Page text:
Academic journal article The Catholic Historical Review

The Civil War Diary of Father James Sheeran, Confederate Chaplain and Redemptorist

Academic journal article The Catholic Historical Review

The Civil War Diary of Father James Sheeran, Confederate Chaplain and Redemptorist

Article excerpt

AMERICAN The Civil War Diary ofFather James Sheeran, Confederate Chaplain and Redemptorist. Edited by Patrick Hayes. (Washington, DC: Catholic University of America Press. 2017. Pp. xii, 596. $29.95 paperback. ISBN 978-0-813-228822.)

This Civil War diary of a Confederate chaplain in the Army of Northern Virginia, Father James Sheeran, C.Ss.R., is an important and invaluable primary source. Father Sheeran penned this 1656-page handwritten account of his travels, trials, and travails while serving as a Catholic chaplain from 1862 to 1865. He witnessed numerous battles, including Second Bull Run, Antietam, Chancellorsville, Gettysburg, and the bloody encounters of the Wilderness campaign in 1864. An observer, albeit from a safe distance, however he witnessed the brutality of battle and the horrific suffering of the wounded.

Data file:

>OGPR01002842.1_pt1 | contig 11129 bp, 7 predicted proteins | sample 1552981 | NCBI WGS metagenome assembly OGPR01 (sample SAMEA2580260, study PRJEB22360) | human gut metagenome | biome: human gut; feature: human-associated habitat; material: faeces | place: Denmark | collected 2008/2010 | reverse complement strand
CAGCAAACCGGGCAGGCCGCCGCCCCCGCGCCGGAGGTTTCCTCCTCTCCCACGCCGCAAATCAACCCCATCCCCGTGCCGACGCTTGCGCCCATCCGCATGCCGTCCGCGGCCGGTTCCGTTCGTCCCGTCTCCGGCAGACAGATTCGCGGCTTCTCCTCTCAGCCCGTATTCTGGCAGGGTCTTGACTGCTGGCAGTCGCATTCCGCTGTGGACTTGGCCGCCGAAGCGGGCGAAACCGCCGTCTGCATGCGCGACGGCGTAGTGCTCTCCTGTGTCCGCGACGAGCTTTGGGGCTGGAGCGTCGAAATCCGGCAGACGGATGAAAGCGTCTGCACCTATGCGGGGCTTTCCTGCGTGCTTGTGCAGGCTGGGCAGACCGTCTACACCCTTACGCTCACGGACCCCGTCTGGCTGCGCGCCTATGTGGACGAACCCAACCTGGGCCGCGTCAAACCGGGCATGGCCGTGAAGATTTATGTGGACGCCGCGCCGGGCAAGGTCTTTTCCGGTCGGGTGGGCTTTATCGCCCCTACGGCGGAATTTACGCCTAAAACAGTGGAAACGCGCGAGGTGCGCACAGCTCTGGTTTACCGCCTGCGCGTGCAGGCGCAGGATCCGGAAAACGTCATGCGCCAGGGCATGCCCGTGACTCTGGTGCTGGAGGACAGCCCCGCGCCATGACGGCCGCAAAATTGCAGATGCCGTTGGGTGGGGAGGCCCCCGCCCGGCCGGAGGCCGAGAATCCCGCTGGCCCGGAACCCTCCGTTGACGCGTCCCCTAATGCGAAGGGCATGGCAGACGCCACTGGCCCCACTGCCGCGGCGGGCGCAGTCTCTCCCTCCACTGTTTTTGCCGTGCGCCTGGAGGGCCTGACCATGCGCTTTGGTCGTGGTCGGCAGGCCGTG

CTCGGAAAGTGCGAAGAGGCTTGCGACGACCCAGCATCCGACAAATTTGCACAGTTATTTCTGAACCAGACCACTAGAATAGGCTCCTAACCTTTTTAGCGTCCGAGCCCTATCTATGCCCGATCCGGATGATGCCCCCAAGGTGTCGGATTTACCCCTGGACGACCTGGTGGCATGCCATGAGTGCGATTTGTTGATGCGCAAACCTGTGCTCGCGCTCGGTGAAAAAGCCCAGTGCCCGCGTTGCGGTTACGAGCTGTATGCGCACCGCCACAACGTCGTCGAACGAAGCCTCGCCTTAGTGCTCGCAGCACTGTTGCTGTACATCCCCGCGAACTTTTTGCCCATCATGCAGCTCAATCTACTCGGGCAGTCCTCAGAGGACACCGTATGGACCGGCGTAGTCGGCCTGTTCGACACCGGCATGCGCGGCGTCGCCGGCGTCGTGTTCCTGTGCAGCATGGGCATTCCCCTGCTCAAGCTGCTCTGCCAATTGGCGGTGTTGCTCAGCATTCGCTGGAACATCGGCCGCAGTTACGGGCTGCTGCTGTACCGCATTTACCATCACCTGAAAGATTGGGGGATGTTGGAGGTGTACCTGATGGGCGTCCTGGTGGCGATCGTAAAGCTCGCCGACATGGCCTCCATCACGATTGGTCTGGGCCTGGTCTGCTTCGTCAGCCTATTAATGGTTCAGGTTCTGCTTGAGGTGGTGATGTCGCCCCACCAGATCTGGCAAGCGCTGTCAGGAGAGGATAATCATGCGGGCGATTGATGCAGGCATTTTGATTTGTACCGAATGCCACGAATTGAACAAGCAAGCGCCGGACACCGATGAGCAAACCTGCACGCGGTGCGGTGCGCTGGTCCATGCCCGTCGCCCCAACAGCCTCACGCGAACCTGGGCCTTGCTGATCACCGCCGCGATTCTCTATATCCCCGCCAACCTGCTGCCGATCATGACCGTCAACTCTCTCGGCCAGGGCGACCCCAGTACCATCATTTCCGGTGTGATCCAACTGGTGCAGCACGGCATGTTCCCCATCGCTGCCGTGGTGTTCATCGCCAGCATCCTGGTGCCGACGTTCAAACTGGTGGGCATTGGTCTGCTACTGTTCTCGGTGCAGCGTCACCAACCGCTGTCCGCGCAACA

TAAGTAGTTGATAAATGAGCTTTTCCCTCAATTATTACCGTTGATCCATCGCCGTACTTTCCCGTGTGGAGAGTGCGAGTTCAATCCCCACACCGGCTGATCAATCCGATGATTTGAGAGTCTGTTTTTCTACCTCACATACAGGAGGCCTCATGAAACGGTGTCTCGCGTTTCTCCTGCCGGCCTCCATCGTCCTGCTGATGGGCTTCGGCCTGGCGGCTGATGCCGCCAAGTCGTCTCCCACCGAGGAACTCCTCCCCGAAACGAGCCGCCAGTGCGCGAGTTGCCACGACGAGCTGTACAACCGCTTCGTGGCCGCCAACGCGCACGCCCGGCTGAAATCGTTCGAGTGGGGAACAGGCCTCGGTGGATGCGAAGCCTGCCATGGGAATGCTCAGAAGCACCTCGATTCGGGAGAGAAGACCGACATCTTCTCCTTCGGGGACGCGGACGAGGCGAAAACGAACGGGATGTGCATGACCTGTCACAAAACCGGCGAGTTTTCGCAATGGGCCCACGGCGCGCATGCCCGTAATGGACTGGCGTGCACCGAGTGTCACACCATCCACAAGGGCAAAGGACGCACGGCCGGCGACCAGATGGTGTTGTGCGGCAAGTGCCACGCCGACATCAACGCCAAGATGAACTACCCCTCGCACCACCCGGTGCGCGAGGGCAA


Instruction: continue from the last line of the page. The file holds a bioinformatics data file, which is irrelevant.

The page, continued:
He was born in County Longford, Ireland; two sources list the year of birth as 1819 but they cannot agree on the day. Sometime in the 1830s, he migrated to New York City, where he married his wife Margaret. The couple moved to central Pennsylvania and from there to Monroe, Michigan, by the early 1840s. After undergoing a religious conversion, Sheeran had all three children baptized in the fall of 1845. His youngest child, Sylvester, died the next year, and his wife passed away soon thereafter. Once his remaining daughter and son were old enough to be placed in religious communities, Sheeran entered the Redemptorist novitiate on October 15, 1855 and was ordained a priest on September 18, 1858. About that time, his son John died at fifteen, and his daughter Isabella, now a nun, passed away in February, 1861. After assignment to a seminary in Cumberland, Maryland, he was sent to St. Alphonsus parish in New Orleans in 1860. In August, 1861, he left New Orleans to join the 14th Louisiana Infantry, the famed "Lee's Tigers" in northern Virginia, receiving his official appointment on October 2. This diary picks up on August 1, 1862.

As Professor Randall M. Miller of St. …

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